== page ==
That evening, though I may not have shown my friend a good fika, I did introduce her to Sweden’s finest burger joint, Maxburger. I don’t do fast food often, but it’s a good budget option, and I have to say, I miss it now that I’m back in England!

Museums and nature walks

The next day we start with a wander around the city, nipping into any shops that took our fancy as we passed by. Breakfast was in Bröd & Salt, a small cafe franchise. It was…just okay! I’m sure there are far nicer breakfast sports in the city.

We passed through Sergels Torg, a public square which I remembered from my first trip, and the nearby Hötorget. We then headed to Djurgården, one of the islands, which houses green parks, historical buildings, and the famous Vasa Museum. On the way, we passed some small obelisks which upon closer inspection had displays to show the quality of air and water in Stockholm. They made for an interesting short read.

Djurgården was a lovely walk on a very hot day, through gardens and paths. We came across a garden centre serving a delicious-loooking lunch spread, and also an old heritage tram! The Vasa Museum was the highlight of the day though. We had to choose one museum to go to, since we couldn’t afford them all, but I’m very glad we chose that one. In the low light, with my old iPhone, I simply couldn’t do it justice in a picture. The ship itself is magnificent, but the museum is also really well planned, with nicely segmented information. In the Vasa Museum, it’s important to remember (and I didn’t know this prior) that you’re paying for ongoing, slightly experimental, conservation, not just a museum, which all contributes to the cost. This conservation itself is interesting to read about as part of the museum.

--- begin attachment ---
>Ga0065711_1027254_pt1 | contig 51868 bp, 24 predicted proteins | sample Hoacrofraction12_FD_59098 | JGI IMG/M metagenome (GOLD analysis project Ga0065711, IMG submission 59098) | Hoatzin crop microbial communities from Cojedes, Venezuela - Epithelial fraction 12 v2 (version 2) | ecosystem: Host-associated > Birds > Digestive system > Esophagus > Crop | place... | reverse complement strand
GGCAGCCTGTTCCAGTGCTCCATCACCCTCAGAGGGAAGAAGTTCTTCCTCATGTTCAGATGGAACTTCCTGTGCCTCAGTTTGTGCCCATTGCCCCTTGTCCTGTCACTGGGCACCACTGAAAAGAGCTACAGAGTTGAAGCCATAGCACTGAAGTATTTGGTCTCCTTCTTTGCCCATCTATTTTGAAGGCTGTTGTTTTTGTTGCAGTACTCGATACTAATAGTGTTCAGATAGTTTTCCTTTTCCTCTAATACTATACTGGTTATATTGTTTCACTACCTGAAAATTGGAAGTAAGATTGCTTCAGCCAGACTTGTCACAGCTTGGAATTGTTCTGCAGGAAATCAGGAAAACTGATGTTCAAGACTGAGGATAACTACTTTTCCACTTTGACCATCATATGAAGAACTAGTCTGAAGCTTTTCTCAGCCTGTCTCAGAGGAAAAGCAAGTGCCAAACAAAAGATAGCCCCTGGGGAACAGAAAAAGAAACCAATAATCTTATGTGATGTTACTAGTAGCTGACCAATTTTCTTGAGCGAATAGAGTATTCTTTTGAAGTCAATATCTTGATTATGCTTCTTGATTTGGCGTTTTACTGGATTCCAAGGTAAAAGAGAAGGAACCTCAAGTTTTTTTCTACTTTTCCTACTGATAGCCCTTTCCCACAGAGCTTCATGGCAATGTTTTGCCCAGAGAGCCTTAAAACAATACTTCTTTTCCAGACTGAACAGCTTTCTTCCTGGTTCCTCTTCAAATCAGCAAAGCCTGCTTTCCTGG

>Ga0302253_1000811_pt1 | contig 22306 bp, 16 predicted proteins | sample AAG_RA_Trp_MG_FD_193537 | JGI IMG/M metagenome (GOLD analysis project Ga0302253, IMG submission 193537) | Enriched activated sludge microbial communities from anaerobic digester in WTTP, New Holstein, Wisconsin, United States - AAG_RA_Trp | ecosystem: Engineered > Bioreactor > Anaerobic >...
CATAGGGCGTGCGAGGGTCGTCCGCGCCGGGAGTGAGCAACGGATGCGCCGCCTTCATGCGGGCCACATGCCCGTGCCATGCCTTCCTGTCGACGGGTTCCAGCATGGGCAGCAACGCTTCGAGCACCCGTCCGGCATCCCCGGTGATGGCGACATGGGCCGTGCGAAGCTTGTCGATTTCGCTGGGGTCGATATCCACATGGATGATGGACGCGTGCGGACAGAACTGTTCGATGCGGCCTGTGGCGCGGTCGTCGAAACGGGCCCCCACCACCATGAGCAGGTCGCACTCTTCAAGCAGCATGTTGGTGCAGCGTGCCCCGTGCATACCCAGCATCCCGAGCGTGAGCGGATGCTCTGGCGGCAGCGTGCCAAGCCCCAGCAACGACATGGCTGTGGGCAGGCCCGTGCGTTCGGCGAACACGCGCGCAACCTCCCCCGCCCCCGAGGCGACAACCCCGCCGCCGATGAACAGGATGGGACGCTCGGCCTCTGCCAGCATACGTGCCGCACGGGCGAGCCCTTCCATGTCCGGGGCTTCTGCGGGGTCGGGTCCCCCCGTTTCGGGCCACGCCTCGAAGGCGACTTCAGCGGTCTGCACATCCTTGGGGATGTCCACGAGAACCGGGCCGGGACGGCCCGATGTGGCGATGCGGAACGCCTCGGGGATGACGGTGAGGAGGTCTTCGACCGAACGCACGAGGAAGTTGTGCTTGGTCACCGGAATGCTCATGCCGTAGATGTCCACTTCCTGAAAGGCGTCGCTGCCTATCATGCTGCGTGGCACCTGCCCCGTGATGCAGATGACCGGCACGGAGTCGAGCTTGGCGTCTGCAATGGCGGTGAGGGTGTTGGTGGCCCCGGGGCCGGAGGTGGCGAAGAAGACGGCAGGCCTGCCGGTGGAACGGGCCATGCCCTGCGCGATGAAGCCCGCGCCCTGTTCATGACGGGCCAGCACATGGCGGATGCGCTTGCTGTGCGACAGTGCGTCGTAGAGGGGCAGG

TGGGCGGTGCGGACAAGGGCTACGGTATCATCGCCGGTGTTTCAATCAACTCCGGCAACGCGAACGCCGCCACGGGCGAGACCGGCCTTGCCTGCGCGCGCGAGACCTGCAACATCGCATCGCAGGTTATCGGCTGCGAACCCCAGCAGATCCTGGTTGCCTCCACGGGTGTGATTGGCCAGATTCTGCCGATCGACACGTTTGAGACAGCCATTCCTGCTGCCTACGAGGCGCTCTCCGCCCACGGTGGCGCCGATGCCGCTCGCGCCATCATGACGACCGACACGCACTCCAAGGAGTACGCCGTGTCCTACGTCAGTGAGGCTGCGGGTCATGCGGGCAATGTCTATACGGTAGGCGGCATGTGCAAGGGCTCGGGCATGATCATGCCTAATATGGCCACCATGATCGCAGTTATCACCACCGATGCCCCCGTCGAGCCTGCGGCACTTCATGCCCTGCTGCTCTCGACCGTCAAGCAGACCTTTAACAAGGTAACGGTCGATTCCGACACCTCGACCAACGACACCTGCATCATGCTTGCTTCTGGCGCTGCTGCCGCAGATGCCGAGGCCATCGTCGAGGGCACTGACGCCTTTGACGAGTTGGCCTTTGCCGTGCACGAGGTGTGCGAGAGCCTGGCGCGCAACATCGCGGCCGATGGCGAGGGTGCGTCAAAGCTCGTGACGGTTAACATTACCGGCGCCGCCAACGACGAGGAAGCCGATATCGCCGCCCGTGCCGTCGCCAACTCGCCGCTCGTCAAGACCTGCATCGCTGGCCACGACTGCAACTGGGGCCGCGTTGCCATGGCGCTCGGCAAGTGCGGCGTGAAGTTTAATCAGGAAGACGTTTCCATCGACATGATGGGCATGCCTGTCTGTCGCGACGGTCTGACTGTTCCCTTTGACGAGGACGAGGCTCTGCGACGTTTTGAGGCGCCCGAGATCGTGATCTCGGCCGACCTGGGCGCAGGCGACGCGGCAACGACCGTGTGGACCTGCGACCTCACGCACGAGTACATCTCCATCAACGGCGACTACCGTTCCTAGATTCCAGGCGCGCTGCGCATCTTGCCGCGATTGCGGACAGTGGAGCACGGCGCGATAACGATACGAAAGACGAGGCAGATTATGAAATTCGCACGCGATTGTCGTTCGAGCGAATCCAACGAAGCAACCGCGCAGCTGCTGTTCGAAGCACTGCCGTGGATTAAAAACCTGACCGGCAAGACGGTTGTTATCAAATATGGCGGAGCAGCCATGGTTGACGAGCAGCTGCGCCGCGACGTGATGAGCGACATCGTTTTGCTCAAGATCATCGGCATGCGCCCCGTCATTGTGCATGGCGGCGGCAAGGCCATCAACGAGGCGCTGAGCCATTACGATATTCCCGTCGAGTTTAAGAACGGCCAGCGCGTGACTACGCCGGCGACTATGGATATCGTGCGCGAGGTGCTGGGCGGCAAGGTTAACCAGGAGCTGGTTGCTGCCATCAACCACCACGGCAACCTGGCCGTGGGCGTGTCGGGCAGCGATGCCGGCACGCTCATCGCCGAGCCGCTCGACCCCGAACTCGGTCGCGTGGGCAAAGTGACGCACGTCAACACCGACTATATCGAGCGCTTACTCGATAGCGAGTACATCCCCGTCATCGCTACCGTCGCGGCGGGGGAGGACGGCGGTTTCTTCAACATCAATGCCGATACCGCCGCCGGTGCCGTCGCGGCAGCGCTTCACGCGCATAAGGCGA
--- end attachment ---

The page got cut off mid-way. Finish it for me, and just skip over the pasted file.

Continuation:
Outside, after several hours in the museum, we headed to the museum cafe and ate a räkmacka – finally, after almost a year of meaning to try one. It’s an open prawn sandwich with salad and mayonaise, on some kind of rye bread and with a slide of lemon. It won’t be for everyone, but I did find it deliciously fresh and creamy. It was also quite big, so we shared one outside in the sun.

Fuelled for a few hours longer, we then took the ferry across to Skeppsholmen, yet another of the many islands. The ferry was cheap, and easy to catch, and I’m glad we did because the views of the low sun across the water were just perfect. Skeppsholmen used to house a lot of military buildings due to its position at the entrance to Stockholm, but now there is little military presence. You can see the ship af Chapman, which is now a youth hostel!

Dinner & Metro Stations